Developer Skylight Games out of Cambridge, Massachusetts will launch its award winning language game, Lyriko, for mobile devices on Monday, November 23rd.
Lyriko Game Modes
Learning new words with both text and pictures creates multiple connections in the mind, making remembering easier. The mind has ways of thinking that are comfortable and familiar for it, like paths through the woods. Each time it thinks in the same way, that path gets stronger. Remembering a word is like finding a clearing in the woods – the more paths there are to that clearing, and the stronger each path is, the easier it is to find it. This is especially helpful for people who prefer visual learning.
When learning a new language, you’re overloaded with unfamiliar text and sounds. The brain responds to overload by ignoring information it thinks is not as important, like small differences in spelling or pronunciation, especially at the end of a word. Many words have multiple endings (learn/learns/learned/learning), and these differences can be hard to notice. Impostor changes the spelling of a word in each line of the song, and challenges you to listen and read carefully to find that mistake. This trains the brain about what kinds of information are important, so it doesn’t ignore it. Over time, these small mistakes become more obvious, helping learners find them in their own writing or speech, too.
The first time you hear a new language, it’s hard to separate words from each other; all the sounds seem to run together! Even if you know the meaning and spelling of a word, you may not hear it when it’s used in a conversation. Interlude strengthens this text-sound connection, challenging you to match what you see and hear by removing one word in each line. Seeing and hearing a word at the same time also connects the spelling and pronunciation in your mind so you can read out loud without fear!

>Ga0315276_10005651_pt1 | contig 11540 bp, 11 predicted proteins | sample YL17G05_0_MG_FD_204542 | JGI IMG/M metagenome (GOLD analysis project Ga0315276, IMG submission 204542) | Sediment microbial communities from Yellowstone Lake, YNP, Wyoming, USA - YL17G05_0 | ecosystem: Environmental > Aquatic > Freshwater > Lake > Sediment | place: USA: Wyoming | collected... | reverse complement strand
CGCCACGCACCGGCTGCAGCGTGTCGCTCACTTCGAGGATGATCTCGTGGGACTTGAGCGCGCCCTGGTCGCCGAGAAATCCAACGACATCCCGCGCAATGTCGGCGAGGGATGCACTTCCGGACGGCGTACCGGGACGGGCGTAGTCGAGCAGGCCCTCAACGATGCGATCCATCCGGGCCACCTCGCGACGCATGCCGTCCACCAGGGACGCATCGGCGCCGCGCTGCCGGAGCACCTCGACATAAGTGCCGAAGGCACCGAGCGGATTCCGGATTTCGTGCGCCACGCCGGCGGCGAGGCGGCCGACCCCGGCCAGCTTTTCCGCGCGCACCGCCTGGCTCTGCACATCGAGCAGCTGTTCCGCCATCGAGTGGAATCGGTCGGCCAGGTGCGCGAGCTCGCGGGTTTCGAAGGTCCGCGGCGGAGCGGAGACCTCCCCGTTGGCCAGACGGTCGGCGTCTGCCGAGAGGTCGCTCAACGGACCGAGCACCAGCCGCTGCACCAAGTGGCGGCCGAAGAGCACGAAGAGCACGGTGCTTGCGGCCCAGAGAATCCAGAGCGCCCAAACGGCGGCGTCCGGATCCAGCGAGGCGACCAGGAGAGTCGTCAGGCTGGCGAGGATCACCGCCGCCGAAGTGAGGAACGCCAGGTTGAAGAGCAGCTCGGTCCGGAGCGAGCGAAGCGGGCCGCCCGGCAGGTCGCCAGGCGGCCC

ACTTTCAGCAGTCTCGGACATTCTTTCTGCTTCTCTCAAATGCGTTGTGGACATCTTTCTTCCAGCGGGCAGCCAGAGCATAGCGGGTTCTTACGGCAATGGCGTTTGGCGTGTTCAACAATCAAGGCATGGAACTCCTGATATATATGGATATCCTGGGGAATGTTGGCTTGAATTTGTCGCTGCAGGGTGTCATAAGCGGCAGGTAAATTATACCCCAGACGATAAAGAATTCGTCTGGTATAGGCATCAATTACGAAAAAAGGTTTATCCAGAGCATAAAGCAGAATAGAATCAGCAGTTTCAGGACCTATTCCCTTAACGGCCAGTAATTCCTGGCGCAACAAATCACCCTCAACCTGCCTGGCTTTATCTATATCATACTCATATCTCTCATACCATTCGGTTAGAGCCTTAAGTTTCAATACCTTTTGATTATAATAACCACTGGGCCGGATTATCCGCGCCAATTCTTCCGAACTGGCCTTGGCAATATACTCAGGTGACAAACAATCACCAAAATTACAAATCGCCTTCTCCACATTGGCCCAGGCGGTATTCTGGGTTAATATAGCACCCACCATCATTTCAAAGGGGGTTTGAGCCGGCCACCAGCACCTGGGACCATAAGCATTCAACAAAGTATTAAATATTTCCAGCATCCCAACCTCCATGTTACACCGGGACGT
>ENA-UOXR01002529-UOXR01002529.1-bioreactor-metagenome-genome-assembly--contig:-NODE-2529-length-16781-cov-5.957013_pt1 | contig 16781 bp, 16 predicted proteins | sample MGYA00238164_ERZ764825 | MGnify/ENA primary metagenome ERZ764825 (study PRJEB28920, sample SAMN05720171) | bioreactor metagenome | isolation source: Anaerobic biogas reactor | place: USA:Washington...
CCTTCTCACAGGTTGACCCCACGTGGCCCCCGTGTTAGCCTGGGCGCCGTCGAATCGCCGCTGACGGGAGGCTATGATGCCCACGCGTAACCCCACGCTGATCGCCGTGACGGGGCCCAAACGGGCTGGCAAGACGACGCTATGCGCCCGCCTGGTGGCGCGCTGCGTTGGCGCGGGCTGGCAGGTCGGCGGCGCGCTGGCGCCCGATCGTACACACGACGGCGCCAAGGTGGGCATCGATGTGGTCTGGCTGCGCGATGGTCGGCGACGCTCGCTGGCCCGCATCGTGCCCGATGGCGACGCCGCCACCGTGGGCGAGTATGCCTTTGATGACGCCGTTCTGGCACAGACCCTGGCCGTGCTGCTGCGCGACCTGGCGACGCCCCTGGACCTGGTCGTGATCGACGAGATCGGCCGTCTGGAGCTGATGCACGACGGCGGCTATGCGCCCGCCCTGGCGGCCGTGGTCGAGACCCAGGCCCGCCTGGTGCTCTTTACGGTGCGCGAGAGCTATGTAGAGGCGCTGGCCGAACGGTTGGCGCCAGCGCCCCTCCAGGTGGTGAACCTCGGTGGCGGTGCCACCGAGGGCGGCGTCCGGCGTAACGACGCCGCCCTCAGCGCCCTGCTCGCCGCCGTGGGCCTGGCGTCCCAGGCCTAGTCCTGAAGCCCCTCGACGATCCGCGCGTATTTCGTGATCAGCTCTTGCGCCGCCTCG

Sometimes, you just want to know what the song is about without the extra challenge of the game modes. In Reference mode, there’s no score, so you can calmly listen to the song and read translations. There are whole-line translations to help you understand the idea of the song quickly, and there are also translations of each word and phrase – touch anything to find out what it means in this context and see a picture. When you’re comfortable with the song, challenge yourself in one of the game modes!
Learning a language takes time, and sometimes you might feel like you’re not progressing. Our achievements will help you measure your progress and stay motivated. Even better, as you complete achievements, you’ll get credits to unlock new songs for yourself or…
Another good way to stay motivated is to share the journey with friends! Connect with friends inside Lyriko to see each other’s progress. Also, you’ll earn credits from achievements that you can give as gifts to your friends to encourage them and help everyone stay motivated!
Lyriko comes with four free songs, and you can unlock a bunch more for free by completing the achievements and sharing free gifts with friends. If you want to get even more songs, check out the store inside the app.
Take a look at the official Lyriko trailer:
Lyriko releases Monday, November 23, 2015 on Google Play and the App Store.
Source: Press Release